Short summary: How do I quickly calculate the finite convolution of two arrays?
I am trying to obtain the finite convolution of two functions f(x), g(x) defined by
To achieve this, I have taken discrete samples of the functions and turned them into arrays of length
xarray = [x * i / steps for i in range(steps)] farray = [f(x) for x in xarray] garray = [g(x) for x in xarray]
I then tried to calculate the convolution using the
scipy.signal.convolve function. This function gives the same results as the algorithm
conv suggested here. However, the results differ considerably from analytical solutions. Modifying the algorithm
conv to use the trapezoidal rule gives the desired results.
To illustrate this, I let
f(x) = exp(-x) g(x) = 2 * exp(-2 * x)
the results are:
Riemann represents a simple Riemann sum,
trapezoidal is a modified version of the Riemann algorithm to use the trapezoidal rule,
scipy.signal.convolve is the scipy function and
analytical is the analytical convolution.
g(x) = x^2 * exp(-x) and the results become:
Here 'ratio' is the ratio of the values obtained from scipy to the analytical values. The above demonstrates that the problem cannot be solved by renormalising the integral.
Is it possible to use the speed of scipy but retain the better results of a trapezoidal rule or do I have to write a C extension to achieve the desired results?
Just copy and paste the code below to see the problem I am encountering. The two results can be brought to closer agreement by increasing the
steps variable. I believe that the problem is due to artefacts from right hand Riemann sums because the integral is overestimated when it is increasing and approaches the analytical solution again as it is decreasing.
EDIT: I have now included the original algorithm 2 as a comparison which gives the same results as the
import numpy as np import scipy.signal as signal import matplotlib.pyplot as plt import math def convolveoriginal(x, y): ''' The original algorithm from http://www.physics.rutgers.edu/~masud/computing/WPark_recipes_in_python.html. ''' P, Q, N = len(x), len(y), len(x) + len(y) - 1 z =  for k in range(N): t, lower, upper = 0, max(0, k - (Q - 1)), min(P - 1, k) for i in range(lower, upper + 1): t = t + x[i] * y[k - i] z.append(t) return np.array(z) #Modified to include conversion to numpy array def convolve(y1, y2, dx = None): ''' Compute the finite convolution of two signals of equal length. @param y1: First signal. @param y2: Second signal. @param dx: [optional] Integration step width. @note: Based on the algorithm at http://www.physics.rutgers.edu/~masud/computing/WPark_recipes_in_python.html. ''' P = len(y1) #Determine the length of the signal z =  #Create a list of convolution values for k in range(P): t = 0 lower = max(0, k - (P - 1)) upper = min(P - 1, k) for i in range(lower, upper): t += (y1[i] * y2[k - i] + y1[i + 1] * y2[k - (i + 1)]) / 2 z.append(t) z = np.array(z) #Convert to a numpy array if dx != None: #Is a step width specified? z *= dx return z steps = 50 #Number of integration steps maxtime = 5 #Maximum time dt = float(maxtime) / steps #Obtain the width of a time step time = [dt * i for i in range (steps)] #Create an array of times exp1 = [math.exp(-t) for t in time] #Create an array of function values exp2 = [2 * math.exp(-2 * t) for t in time] #Calculate the analytical expression analytical = [2 * math.exp(-2 * t) * (-1 + math.exp(t)) for t in time] #Calculate the trapezoidal convolution trapezoidal = convolve(exp1, exp2, dt) #Calculate the scipy convolution sci = signal.convolve(exp1, exp2, mode = 'full') #Slice the first half to obtain the causal convolution and multiply by dt #to account for the step width sci = sci[0:steps] * dt #Calculate the convolution using the original Riemann sum algorithm riemann = convolveoriginal(exp1, exp2) riemann = riemann[0:steps] * dt #Plot plt.plot(time, analytical, label = 'analytical') plt.plot(time, trapezoidal, 'o', label = 'trapezoidal') plt.plot(time, riemann, 'o', label = 'Riemann') plt.plot(time, sci, '.', label = 'scipy.signal.convolve') plt.legend() plt.show()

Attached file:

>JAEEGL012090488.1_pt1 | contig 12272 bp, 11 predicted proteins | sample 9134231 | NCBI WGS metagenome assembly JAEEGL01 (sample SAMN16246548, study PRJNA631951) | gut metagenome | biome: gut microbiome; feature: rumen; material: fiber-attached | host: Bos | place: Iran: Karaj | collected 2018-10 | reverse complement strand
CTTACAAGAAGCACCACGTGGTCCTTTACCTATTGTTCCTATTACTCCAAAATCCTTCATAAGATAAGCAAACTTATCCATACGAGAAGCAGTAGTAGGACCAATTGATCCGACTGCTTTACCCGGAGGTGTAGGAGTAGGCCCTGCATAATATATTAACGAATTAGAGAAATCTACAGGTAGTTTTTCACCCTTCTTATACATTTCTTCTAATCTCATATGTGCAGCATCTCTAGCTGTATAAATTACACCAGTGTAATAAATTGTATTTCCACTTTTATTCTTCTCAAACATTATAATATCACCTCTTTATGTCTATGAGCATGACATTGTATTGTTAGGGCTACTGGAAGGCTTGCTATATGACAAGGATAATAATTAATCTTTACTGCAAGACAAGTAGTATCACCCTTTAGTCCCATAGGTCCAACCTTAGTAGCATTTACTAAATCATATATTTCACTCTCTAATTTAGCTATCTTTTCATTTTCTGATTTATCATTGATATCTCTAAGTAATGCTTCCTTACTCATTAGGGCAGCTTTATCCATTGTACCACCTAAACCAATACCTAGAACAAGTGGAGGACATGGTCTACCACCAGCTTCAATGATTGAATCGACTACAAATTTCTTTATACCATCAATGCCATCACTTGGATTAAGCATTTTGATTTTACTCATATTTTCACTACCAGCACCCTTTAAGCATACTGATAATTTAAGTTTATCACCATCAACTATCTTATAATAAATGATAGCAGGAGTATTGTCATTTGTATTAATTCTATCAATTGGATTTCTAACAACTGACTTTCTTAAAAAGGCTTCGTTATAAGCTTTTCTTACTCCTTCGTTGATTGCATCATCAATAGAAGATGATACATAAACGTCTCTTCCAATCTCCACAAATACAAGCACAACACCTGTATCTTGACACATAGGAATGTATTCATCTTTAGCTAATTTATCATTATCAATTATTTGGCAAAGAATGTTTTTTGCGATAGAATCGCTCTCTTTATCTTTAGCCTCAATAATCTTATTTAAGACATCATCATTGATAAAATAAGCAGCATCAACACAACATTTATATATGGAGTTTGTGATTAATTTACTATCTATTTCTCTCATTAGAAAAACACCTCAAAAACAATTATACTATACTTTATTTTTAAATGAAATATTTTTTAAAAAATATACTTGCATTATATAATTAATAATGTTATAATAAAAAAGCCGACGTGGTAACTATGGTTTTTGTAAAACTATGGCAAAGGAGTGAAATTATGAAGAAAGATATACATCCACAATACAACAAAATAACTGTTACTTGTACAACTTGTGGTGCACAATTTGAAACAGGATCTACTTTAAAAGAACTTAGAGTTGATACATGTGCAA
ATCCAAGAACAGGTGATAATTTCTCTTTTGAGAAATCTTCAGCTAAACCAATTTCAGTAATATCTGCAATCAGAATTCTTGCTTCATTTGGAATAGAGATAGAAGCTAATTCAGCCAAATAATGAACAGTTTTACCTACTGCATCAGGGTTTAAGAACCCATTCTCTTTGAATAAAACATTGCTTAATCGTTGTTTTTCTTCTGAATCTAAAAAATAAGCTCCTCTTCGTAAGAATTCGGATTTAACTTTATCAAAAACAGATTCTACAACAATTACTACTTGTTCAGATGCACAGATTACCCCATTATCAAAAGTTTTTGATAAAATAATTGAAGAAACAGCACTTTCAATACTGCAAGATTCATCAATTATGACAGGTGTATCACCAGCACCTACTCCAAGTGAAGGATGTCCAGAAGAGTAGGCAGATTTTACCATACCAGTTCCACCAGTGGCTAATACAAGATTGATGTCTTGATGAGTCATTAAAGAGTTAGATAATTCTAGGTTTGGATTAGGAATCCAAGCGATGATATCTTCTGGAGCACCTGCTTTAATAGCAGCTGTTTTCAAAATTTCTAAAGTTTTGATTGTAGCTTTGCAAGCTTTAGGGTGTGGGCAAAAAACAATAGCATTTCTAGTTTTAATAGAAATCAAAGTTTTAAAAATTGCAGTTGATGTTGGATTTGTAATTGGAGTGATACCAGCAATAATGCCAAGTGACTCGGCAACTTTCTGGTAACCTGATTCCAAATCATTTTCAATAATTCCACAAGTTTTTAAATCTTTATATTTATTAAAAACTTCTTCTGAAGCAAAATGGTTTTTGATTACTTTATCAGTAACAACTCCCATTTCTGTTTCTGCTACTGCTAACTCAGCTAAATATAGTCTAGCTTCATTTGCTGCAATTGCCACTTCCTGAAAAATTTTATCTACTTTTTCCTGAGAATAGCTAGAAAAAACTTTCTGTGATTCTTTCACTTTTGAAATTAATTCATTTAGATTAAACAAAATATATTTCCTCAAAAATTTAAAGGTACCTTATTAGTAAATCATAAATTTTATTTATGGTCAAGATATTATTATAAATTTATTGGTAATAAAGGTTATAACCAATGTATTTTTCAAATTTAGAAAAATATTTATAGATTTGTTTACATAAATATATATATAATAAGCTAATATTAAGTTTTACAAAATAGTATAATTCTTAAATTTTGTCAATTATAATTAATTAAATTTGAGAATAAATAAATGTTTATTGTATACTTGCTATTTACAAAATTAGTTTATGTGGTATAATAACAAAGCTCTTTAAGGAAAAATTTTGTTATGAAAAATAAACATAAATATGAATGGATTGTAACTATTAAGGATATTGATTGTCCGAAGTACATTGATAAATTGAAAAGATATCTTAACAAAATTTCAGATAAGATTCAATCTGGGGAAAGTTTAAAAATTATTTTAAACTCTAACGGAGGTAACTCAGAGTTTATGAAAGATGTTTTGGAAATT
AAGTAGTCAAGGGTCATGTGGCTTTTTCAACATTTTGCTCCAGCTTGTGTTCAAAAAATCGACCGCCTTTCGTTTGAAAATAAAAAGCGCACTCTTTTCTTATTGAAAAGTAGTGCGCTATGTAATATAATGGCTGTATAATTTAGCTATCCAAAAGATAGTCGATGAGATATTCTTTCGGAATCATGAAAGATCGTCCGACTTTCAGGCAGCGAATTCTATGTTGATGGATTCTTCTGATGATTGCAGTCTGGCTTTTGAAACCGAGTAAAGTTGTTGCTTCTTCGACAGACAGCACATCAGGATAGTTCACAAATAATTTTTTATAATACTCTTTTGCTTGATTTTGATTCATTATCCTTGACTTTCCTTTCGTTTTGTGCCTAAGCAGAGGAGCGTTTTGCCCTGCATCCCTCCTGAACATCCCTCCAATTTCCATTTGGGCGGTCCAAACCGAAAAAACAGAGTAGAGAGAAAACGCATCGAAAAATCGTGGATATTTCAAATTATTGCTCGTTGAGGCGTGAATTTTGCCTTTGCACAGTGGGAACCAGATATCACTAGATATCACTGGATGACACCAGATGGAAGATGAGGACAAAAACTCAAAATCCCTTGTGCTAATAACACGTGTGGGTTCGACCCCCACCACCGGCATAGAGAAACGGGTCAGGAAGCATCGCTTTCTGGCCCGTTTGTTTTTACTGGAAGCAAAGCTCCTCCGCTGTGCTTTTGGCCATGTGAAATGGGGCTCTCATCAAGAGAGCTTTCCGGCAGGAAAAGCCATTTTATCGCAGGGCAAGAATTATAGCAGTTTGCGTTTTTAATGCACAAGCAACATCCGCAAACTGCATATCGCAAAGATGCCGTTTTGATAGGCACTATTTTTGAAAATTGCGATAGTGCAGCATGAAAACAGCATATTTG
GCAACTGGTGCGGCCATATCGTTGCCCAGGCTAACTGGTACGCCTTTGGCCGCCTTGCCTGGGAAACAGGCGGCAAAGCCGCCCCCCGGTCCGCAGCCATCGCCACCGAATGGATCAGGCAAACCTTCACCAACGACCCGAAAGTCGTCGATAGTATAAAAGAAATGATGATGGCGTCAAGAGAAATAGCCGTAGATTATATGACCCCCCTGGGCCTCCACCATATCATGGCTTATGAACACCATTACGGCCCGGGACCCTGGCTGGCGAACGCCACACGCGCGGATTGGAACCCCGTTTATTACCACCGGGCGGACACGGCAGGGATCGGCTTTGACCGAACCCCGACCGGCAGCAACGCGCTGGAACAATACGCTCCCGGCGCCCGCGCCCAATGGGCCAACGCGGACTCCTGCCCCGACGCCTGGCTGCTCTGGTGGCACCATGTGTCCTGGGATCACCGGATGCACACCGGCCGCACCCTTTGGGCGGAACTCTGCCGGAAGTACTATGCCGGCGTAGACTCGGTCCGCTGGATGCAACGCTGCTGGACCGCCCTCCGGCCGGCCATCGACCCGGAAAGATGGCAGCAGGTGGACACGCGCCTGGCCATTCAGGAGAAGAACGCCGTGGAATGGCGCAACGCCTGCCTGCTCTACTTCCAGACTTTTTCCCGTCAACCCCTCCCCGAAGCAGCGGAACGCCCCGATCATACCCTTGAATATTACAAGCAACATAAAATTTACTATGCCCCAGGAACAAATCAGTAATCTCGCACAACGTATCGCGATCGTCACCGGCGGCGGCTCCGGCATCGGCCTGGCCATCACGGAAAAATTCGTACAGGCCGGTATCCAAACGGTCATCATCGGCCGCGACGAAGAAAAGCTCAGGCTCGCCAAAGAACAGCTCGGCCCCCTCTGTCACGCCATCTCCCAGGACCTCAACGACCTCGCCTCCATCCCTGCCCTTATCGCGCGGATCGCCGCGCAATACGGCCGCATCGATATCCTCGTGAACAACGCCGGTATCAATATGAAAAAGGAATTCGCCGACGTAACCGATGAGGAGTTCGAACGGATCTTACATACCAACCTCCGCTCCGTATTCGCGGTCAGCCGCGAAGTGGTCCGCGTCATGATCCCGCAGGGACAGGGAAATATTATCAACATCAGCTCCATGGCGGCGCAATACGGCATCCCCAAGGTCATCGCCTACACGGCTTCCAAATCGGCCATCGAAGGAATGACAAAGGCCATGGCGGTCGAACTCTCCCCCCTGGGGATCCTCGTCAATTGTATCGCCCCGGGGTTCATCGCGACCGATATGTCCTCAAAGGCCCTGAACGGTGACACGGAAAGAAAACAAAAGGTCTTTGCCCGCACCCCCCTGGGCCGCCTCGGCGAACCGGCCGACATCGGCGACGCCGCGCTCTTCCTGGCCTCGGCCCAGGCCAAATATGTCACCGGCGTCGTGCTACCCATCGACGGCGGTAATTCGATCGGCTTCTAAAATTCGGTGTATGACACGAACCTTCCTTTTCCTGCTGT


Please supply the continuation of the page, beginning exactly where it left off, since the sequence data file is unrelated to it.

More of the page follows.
Thank you for your time!